Mia Lewis, PhD is a user experience researcher at Accenture. She has worked on human-centered research across nearly twenty countries, delivering insights that are linguistically and culturally attuned to the needs of subjects. Her recent professional research has focused on the intersection of language, LLMs, and users’ mental models. Her published research focuses on modes of communication and gender(ed) representation in Japanese media. Mia holds a PhD in Japanese from Stanford University.
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Mother Tongue: The Role of Vernacular Knowledge in Neurodegenerative Diseases and Healthcare

CASE STUDY PRESENTATION

Juliana Saldarriaga, Project Manager, A Piece of Pie

This case study advocates in favor of vernacular knowledge in healthcare, often displayed by non-medical actors such as patients, caregivers, and patient advocacy groups (PAGs). We will describe a two-part study on neurodegenerative diseases in Colombia, and focus on three key findings that show how caretakers’ and PAGs’ knowhow can be understood as a “peripheral” or “non-institutional” knowledge that is challenging well-established foundations in Western medicine. We end our case study arguing ethnography should advocate in favor of this vernacular knowledge instead of just describing how it challenges foundations, and even more so in the Global South.

Juliana Saldarriaga is a Colombian anthropologist with experience in business consulting, with emphasis in healthcare consulting. She has a growing interest in medical anthropology, health inequalities, and digital transformation in healthcare. As project manager at A Piece of Pie, she enjoys applying ethnographic methods, as well as anthropological and feminist frameworks, to the pharmaceutical industry and its internal and external stakeholders.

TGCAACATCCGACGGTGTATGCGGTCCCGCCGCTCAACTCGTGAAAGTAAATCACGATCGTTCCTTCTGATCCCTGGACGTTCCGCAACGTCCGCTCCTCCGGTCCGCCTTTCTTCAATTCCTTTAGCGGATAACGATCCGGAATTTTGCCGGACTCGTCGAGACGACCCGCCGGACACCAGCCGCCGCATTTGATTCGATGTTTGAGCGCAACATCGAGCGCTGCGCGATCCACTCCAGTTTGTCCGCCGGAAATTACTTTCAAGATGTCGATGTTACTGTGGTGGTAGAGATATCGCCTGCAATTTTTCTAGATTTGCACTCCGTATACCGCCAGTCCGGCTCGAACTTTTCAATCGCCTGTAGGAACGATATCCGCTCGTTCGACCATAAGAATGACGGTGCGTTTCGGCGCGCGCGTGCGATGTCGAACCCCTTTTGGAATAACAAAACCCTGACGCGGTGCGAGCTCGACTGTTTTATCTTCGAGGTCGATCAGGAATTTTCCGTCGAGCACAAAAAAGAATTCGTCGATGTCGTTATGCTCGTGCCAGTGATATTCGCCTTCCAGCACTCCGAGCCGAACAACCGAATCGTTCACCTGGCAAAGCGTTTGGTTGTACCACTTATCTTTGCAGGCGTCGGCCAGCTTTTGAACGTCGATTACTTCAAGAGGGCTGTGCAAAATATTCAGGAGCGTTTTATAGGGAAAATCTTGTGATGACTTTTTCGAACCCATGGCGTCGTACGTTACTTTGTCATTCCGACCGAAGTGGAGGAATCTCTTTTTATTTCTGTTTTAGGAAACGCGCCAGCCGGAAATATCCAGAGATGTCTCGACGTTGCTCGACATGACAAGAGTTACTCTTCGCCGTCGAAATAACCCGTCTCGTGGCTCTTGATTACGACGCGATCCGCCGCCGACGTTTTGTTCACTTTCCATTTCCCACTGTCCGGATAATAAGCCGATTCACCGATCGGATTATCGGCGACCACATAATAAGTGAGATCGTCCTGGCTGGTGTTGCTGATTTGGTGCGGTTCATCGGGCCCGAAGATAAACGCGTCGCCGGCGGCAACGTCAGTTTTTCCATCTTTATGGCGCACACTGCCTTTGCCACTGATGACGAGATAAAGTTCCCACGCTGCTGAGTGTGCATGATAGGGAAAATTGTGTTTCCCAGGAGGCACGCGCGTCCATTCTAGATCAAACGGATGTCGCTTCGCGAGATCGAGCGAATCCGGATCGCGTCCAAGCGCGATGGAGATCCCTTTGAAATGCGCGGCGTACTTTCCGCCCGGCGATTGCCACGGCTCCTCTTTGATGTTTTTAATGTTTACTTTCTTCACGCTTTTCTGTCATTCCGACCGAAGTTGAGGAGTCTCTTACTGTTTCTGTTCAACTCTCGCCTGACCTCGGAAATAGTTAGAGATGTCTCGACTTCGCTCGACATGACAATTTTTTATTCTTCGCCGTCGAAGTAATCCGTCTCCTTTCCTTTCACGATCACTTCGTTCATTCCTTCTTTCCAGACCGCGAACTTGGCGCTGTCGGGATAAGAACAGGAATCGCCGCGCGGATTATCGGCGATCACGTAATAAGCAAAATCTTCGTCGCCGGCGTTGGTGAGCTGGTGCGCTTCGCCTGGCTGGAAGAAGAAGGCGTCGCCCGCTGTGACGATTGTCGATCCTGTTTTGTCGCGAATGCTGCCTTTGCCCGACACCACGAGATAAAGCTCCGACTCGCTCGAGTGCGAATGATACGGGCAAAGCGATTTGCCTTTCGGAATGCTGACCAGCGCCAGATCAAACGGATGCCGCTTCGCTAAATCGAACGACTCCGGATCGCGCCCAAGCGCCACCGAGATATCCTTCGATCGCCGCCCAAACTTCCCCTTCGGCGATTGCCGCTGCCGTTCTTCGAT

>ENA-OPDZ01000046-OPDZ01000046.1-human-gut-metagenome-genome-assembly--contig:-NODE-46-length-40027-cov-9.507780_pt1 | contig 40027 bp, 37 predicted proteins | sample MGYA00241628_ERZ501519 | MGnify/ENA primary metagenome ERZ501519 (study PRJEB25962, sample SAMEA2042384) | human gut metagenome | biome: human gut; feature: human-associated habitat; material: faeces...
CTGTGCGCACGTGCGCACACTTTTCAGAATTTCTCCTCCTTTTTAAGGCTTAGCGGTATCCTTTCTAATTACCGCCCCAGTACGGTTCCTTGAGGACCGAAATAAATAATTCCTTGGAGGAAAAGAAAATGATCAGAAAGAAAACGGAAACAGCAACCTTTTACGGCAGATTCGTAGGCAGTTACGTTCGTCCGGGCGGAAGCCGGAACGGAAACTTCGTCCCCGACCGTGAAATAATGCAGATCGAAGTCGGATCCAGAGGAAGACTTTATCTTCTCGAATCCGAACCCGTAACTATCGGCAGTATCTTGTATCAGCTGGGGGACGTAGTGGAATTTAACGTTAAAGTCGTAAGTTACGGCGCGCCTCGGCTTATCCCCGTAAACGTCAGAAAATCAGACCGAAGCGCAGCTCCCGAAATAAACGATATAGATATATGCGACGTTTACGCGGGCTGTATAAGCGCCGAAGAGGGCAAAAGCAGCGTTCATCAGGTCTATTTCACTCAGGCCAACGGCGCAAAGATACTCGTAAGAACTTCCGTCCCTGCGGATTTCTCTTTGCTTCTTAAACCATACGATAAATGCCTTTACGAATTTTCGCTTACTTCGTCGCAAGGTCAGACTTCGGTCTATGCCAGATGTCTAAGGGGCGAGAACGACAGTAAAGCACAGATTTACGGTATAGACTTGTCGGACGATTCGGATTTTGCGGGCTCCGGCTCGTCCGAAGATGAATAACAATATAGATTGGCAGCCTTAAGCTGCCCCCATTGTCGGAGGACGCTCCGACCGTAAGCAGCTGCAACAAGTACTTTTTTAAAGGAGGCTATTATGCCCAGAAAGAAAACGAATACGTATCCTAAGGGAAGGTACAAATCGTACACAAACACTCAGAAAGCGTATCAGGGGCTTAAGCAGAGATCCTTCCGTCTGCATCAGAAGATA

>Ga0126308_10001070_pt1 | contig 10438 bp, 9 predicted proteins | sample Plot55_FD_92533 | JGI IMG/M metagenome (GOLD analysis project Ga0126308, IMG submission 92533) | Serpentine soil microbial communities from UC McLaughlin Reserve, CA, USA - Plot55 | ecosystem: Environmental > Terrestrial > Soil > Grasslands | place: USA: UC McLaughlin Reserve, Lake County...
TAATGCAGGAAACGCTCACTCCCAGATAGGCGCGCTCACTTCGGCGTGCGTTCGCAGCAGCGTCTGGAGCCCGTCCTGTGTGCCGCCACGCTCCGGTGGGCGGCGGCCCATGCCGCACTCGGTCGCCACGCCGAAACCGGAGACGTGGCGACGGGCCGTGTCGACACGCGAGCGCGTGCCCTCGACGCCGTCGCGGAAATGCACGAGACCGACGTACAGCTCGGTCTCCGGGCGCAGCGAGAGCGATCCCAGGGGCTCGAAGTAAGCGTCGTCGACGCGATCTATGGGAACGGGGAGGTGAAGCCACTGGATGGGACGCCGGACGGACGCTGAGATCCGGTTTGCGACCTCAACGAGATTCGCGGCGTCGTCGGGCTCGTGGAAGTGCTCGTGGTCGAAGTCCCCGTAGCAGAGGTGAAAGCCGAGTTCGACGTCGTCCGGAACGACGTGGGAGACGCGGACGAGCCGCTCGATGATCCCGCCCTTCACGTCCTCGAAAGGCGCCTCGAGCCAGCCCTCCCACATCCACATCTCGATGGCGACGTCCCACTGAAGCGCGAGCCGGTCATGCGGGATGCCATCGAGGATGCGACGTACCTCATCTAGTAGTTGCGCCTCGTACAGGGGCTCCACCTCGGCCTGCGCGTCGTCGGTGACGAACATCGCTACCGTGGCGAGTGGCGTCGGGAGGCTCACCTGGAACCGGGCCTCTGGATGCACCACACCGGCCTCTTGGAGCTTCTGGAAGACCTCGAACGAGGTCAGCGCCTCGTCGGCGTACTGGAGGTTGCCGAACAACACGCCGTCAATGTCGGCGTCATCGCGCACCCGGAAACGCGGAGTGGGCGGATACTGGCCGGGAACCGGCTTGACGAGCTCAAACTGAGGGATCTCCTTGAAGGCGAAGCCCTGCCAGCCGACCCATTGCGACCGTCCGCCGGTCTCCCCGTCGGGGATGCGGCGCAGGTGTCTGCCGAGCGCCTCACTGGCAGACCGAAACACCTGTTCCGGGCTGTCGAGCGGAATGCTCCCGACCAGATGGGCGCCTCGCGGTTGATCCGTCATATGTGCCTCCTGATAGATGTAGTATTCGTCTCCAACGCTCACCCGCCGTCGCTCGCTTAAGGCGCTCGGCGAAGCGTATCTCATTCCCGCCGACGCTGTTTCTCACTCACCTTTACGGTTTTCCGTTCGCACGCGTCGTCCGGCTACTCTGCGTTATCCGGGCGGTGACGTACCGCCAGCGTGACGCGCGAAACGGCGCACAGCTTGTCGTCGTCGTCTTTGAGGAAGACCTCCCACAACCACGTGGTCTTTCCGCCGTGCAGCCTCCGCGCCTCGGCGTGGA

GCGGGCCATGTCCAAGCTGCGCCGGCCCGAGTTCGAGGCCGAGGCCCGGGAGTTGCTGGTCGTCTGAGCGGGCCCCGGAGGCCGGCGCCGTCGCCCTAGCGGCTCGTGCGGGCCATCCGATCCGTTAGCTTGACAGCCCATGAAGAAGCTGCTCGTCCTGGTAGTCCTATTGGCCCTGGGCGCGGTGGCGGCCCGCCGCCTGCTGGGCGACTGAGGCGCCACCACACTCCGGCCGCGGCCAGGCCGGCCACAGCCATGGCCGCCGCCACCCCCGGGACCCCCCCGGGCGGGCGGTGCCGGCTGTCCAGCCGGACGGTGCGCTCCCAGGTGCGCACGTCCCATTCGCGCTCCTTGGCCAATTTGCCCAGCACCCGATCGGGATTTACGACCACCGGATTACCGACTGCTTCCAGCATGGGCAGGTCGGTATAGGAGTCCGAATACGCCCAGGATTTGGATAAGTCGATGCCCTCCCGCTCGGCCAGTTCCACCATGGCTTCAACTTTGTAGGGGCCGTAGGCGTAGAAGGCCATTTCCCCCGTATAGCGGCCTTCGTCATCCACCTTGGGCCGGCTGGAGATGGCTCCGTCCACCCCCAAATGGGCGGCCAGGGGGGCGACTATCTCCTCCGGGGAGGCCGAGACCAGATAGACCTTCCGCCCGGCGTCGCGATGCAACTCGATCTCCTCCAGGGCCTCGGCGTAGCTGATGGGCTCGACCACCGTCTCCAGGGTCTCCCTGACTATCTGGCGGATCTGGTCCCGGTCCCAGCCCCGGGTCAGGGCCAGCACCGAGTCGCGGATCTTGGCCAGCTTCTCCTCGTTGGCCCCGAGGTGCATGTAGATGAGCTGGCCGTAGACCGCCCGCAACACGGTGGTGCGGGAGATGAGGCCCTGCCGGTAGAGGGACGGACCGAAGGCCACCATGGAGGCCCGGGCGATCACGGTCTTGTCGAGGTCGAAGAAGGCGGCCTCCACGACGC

Collaborative Generation: Making Sense of Today's Stories to Catalyze a Thriving Tomorrow for All

CASE STUDY PRESENTATION

Jenny Flinders, Research Project Manager, University of Kansas

Jacqueline Counts, Director, University of Kansas Center for Public Partnerships & Research

Our Tomorrows is a community-centered method that was used to share power and establish the foundational understanding of the early childhood ecosystem in Kansas. The story collection framework gathered 10,000 stories via a web-based collection tool to discover unknown unknowns in social services that support children and families. Through sensemaking sessions and action labs with community members and providers, safe-to-fail experiments generated more positive stories and stop/prevent negative stories.

Jenny Flinders, MSEd, leads research projects at the University of Kansas Center for Public Partnerships and Research that center community voice in the policymaking process by leveraging complex sensemaking processes. She also leads indigenous community partnerships that seek to strengthen intergenerational wellbeing. She is a PhD candidate in Education Policy, currently researching how family choice discourse is leveraged for control across the education system.

Jacqueline Counts, MSW, PhD., is the Director of the Center for Public Partnerships and Research at the University of Kansas. She leads a multi-disciplinary team of social workers, social scientists, psychologists, sociologists, and other creative staff to come together to create a better world. She has been the principal investigator on over 50 grants. She uses a complexity lens to understand wicked social problems and applies futures and foresight methods to transform systems.